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Dead Vermi bin

 
Posts: 5
Location: Zone 3b
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So our vermicompost bin was outside for most of the winter, my thought process was that YES the worms would die (sorry worms) but that after a good amount of time inside the bin would thaw out and the worm eggs would hatch and shazaam my bin would be back up and running....so after about a week inside (most likely below room temp tho, we're heating with a wood stove-though the bin is close to the stove) NO worms, nothing, the bin seems to be at the appropriate moisture content, there is food...the bin worked just fine before the freeze....any ideas, I thought the worm eggs were hardy enough to go through a freeze...maybe not, do I need to find myself some more worms?
 
pollinator
Posts: 2409
Location: Massachusetts, Zone:6/7, AHS:4, Rainfall:48in even Soil:SandyLoam pH6 Flat
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forest garden solar
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It takes the redworm eggs/cocoon 30-75 days to hatch and another 50-80 days to reach sexual maturity.
https://www.google.com/search?q=wormbin+time+tohatch
So assuming that the cold did not kill all the eggs, it would take a while for the eggs metabolic systems to rev up and then up to another 75days to hatch and even then they would be too tiny so add another 25 before they start looking like baby worms. So it is most likely not going to be a 4 day process . And all this is assuming the eggs did not die which is something that I will have to look into for my redworm.
 
gardener
Posts: 582
Location: Lower Mainland British Columbia Canada Zone 8a/ Manchester Jamaica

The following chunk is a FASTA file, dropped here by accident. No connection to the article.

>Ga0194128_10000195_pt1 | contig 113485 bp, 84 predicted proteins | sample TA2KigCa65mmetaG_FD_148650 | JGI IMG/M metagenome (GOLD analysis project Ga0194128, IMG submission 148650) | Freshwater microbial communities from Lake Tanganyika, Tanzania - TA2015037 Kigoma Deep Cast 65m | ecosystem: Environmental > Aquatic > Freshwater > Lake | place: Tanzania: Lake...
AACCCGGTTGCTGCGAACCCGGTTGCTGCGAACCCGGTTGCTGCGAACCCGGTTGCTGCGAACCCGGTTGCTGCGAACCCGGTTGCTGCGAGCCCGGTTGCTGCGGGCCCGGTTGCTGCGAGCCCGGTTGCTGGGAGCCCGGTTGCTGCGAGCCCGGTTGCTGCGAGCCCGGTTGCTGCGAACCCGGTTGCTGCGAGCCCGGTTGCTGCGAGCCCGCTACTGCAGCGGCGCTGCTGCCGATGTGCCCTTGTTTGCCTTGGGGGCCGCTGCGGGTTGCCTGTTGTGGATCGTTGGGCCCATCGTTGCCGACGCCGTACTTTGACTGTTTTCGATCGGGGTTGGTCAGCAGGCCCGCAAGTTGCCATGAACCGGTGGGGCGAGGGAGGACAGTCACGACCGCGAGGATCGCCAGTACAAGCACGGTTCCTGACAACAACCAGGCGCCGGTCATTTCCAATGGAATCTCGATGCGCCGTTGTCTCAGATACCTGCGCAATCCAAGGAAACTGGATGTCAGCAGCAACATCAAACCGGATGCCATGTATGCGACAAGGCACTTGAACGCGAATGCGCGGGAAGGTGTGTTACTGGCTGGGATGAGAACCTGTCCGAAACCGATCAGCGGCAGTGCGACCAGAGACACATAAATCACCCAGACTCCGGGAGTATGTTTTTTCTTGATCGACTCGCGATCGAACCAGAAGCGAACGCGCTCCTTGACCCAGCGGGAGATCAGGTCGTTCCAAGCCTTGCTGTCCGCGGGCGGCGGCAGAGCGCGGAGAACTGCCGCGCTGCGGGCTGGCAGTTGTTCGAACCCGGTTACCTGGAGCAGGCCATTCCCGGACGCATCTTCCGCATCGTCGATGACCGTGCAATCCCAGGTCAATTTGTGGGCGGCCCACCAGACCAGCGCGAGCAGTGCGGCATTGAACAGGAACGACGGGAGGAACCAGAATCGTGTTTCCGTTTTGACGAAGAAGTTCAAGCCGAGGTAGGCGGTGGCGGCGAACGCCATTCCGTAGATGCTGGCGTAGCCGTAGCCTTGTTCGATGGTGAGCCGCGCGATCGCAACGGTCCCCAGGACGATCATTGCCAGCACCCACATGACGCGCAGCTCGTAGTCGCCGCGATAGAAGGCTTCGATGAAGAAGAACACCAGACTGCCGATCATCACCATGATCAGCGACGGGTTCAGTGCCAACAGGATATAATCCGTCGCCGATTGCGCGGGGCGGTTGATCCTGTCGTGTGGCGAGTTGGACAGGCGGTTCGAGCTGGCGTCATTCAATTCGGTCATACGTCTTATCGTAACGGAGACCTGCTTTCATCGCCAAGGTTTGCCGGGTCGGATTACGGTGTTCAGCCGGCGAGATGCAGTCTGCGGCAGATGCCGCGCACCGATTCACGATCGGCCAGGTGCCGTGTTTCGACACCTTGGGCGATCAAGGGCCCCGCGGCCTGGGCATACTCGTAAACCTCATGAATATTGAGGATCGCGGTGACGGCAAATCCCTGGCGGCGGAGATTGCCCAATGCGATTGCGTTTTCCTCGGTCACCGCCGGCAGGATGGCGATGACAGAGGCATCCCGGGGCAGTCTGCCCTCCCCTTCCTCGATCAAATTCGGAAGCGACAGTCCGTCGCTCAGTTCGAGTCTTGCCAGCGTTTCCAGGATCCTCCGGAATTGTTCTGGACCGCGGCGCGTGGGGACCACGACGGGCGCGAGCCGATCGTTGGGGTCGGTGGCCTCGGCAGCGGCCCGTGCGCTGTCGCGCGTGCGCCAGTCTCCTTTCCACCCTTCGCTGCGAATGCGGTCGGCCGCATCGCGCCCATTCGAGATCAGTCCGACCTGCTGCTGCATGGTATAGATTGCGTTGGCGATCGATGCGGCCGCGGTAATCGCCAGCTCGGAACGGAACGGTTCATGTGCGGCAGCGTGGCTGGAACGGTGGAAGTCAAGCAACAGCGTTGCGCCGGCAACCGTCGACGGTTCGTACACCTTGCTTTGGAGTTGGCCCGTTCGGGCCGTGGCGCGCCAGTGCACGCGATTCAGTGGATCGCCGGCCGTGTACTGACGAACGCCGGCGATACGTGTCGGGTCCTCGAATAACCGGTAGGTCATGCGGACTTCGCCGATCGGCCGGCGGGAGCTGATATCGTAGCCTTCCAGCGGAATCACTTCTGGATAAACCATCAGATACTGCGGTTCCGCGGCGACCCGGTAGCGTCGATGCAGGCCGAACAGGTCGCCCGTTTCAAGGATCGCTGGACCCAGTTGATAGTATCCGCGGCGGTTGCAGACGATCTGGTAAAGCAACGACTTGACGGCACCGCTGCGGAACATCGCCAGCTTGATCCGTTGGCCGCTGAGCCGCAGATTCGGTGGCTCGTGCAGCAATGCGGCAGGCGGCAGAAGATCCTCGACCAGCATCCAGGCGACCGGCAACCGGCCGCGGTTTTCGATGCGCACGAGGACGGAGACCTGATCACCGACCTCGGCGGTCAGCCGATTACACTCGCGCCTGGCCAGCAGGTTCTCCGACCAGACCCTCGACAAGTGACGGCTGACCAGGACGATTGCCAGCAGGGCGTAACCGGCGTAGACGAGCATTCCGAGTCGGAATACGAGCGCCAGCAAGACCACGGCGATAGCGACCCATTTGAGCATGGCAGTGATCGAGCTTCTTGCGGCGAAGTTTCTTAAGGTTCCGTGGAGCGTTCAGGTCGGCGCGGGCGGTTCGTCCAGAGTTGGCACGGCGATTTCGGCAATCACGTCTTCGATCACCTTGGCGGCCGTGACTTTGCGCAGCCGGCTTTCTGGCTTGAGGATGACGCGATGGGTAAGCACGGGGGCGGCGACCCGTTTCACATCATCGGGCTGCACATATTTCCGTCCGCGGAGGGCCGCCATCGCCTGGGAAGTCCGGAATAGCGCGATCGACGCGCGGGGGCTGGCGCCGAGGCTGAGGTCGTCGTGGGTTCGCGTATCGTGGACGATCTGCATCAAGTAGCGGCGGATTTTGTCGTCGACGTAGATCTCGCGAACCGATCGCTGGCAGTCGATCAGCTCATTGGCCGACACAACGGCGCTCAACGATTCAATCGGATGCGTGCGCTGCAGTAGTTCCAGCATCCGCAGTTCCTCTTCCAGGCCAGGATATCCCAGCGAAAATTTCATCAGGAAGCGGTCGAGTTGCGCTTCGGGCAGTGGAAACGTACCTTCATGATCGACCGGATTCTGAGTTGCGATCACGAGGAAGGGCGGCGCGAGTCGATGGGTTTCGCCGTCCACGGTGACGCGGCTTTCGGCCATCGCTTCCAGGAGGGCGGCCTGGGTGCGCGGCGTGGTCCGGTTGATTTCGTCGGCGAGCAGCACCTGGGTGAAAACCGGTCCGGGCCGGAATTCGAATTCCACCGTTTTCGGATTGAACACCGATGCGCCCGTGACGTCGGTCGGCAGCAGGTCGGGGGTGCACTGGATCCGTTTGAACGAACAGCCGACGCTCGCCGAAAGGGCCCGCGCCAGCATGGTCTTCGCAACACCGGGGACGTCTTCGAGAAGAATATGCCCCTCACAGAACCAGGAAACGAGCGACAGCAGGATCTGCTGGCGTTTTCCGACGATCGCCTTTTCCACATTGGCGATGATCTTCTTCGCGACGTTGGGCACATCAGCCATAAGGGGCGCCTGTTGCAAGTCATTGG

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zone 3 freeze, i would add worms and start a new bin with the egg laden contents of the old bin. Just like seeds that can sit in the cold on the ground all winter and still sprout in spring your worm eggs are looking for favorable sustained conditions. They moderate their population so before all your worms bit the dust they cached their future in eggs. If your going to keep your bin warm till spring I would add worms to keep the material leftover working, if worms are functioning then your eggs will hatch over a long period of time, if you leave your bin fallow it could go anerobic which the eggs can pick up on and delay hatch. Doesn't have to be a tonnage but you don't want bacteria or fungi running out of balance while there's nobody to eat them.
 
Robert Bruin
Posts: 5
Location: Zone 3b
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Thanks a lot, I didn't realize that the eggs took so long to hatch...I will definitely have to go get some more worms then, there should be lots of eggs but yah I need this bin to start cranking out vermicast as soon as possible

cheers
 
Posts: 32
Location: Alberta Canada 3b I think....
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depending how large your bin is, it may also take a long time to get the core of the material to a temperature appropriate to worm production. Maybe dig in and check the middle of the bin?

Hope all goes well.
 
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